In Jan., 2010, a move by the government to use foreign currency reserves to repay some of Argentina's international debt sparked a conflict between the president and the head of the central bank, Martín Redrado, who refused to transfer the reserves. The president sought to remove Redrado by emergency decree, but a court ruled that she could neither remove him nor use the reserves. Redrado, however, subsequently resigned. In Mar., 2010, the president issued new decrees transferring $6.6. billion of the reserves, and an appeals court upheld the decrees when the opposition challenged them. Debt swaps agreed to by June by most of the holders of the remaining bonds that Argentina had defaulted on in 2001 left about 8% of the original bonds outstanding.
The start of oil exploration in the waters surrounding the Falkland Islands in Feb., 2010, led the Argentinian government to impose restrictions on vessels traveling through its waters to the islands. The islands' status became an increasingly contentious issue in Argentina's international relations in subsequent months, leading to strained relations with Great Britain by the time of the 30th anniversary of the Falklands War in Apr., 2012. In Oct., 2011, President Fernández de Kirchner, bouyed by significant economic growth, easily won reelection and her Front for Victory won control of Congress, but high inflation associated with the growth was an increasing concern and led to government regulations designed to control capital flight. Discontent over the economy and other issues led to demonstrations and strikes beginning in 2012. In May, 2012, the Congress approved the nationalization of the former national oil company, which had been privatized in 1999. The Front for Victory retained control of Congress after the Oct., 2013, elections. In December, police strikes over pay in many of the country's provinces led to outbreaks of looting across Argentina.
In Jan., 2014, after the government's long-standing efforts to support the peso had depleted its currency reserves, it abandoned those efforts, which led to a drop in the peso's value, and then relaxed foreign exchange controls. In June, 2014, Argentina lost its appeal against a U.S. court decision that required it to pay the owners of the outstanding bonds that it defaulted on in 2001 if the country paid bond owners who had exchanged their defaulted bonds in the debt swaps of 2005 and 2010. Argentina subsequently refused, and in September the country was declared in contempt of court the case restricted Argentina's access to international credit markets. Also that month, Vice President Amado Boudou was charged with corruption in connection with government aid received by a printing company he was accused of secretly owning he was convicted in 2018.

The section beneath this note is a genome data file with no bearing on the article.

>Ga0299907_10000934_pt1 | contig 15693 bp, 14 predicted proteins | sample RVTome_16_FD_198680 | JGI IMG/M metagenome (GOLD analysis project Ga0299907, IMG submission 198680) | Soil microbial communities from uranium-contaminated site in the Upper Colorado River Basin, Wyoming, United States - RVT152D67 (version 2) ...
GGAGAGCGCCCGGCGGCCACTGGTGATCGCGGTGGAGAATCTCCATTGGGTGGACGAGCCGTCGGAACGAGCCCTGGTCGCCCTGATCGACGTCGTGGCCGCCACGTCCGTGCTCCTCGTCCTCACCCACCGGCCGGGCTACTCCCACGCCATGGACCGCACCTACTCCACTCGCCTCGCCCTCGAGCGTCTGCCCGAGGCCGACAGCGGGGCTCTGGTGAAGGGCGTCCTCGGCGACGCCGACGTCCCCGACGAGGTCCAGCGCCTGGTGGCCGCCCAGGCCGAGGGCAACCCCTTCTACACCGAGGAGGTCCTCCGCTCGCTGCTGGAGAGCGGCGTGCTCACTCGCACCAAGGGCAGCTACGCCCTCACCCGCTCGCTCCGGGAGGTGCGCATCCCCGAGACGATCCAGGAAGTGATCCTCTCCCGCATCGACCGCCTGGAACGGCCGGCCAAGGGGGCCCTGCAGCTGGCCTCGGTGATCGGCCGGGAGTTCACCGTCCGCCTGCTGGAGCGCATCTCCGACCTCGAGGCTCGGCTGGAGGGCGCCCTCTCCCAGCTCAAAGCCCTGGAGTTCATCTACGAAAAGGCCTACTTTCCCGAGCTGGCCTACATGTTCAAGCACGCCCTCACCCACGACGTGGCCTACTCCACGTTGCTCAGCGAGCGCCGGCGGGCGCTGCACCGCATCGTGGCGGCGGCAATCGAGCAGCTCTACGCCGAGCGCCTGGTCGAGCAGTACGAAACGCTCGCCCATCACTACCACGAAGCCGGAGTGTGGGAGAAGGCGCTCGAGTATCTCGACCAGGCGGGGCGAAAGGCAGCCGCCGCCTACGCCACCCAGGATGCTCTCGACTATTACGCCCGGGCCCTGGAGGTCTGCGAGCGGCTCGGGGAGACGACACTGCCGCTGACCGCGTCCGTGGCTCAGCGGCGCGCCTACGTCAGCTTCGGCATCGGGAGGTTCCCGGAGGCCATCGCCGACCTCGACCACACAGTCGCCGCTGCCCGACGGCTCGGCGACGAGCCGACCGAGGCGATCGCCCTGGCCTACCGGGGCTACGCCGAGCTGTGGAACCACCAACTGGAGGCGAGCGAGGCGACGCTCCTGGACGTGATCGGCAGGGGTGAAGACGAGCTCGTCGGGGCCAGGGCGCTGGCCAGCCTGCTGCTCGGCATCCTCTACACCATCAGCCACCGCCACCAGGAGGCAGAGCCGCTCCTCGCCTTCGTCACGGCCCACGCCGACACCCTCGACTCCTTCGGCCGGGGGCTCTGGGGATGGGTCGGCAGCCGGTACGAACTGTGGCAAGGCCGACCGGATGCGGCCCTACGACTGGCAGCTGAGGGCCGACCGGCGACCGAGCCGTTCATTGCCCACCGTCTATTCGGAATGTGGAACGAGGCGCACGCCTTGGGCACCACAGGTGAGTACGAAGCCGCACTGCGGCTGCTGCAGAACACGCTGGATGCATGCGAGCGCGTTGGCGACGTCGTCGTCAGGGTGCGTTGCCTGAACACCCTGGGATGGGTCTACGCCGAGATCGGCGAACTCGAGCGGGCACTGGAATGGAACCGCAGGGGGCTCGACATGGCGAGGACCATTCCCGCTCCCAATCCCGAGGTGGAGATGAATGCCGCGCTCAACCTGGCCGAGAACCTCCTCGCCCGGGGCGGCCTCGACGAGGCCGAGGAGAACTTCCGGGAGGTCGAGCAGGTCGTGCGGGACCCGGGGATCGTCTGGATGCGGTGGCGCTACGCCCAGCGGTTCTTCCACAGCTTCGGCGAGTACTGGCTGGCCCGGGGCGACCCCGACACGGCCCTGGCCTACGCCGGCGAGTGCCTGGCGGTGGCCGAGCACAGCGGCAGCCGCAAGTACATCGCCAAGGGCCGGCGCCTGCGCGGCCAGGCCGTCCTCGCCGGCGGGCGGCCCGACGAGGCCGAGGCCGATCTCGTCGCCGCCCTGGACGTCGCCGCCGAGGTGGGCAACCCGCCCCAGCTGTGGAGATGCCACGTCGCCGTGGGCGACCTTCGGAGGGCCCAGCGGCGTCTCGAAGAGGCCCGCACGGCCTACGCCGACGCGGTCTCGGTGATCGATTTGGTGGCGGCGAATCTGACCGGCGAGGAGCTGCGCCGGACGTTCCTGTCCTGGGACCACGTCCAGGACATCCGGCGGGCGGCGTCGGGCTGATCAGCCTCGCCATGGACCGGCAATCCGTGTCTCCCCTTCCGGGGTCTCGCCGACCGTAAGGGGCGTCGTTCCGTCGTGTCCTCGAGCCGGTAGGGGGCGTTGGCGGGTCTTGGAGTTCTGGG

In early 2015 the president was accused by a prosecutor of shielding Iranians involved in a 1994 terrorist bombing of a Jewish community center in Buenos Aires in order to secure a trade deal. The prosecutor's death by a gunshot wound sparked a public crisis. A second prosecutor sought to pursue the charges, but they were dismissed. The president denounced the affair as a plot by Intelligence Secretariat agents to undermine her government, and had the congress vote to reorganize the agency.
Fernández de Kirchner was barred from running in the 2015 presidential election. Although the first round in October was won by the Front for Victory candidate, Daniel Scioli, he did not win by a large enough margin to avoid a runoff. In the November runoff, the candidate of the Let's Change coalition, Mauricio Macri, the center-right mayor of Buenos Aires, won 51% of the vote. In office Macri ended most currency controls and devalued the peso, resolved (2016) the outstanding bond claims that remained from the 2001 default, and moved to reduce government spending that subsidized the price of utilities and other items. In the Oct., 2017, legislative elections Macri's coalition won a plurality of the seats.
The withdrawal of international investments in the first half of 2018, due to changing international conditions and concerns about the Argentinian economy, created a liquidity crisis and led Macri to seek IMF aid, and the IMF approved a $50 billion credit line (later increased to more than $57 billion). Argentina's economy, however continued to be plagued by inflation (which approached 50% in 2018), devaluation, and a contracting economy. Late in 2018 the government adopted an austerity budget.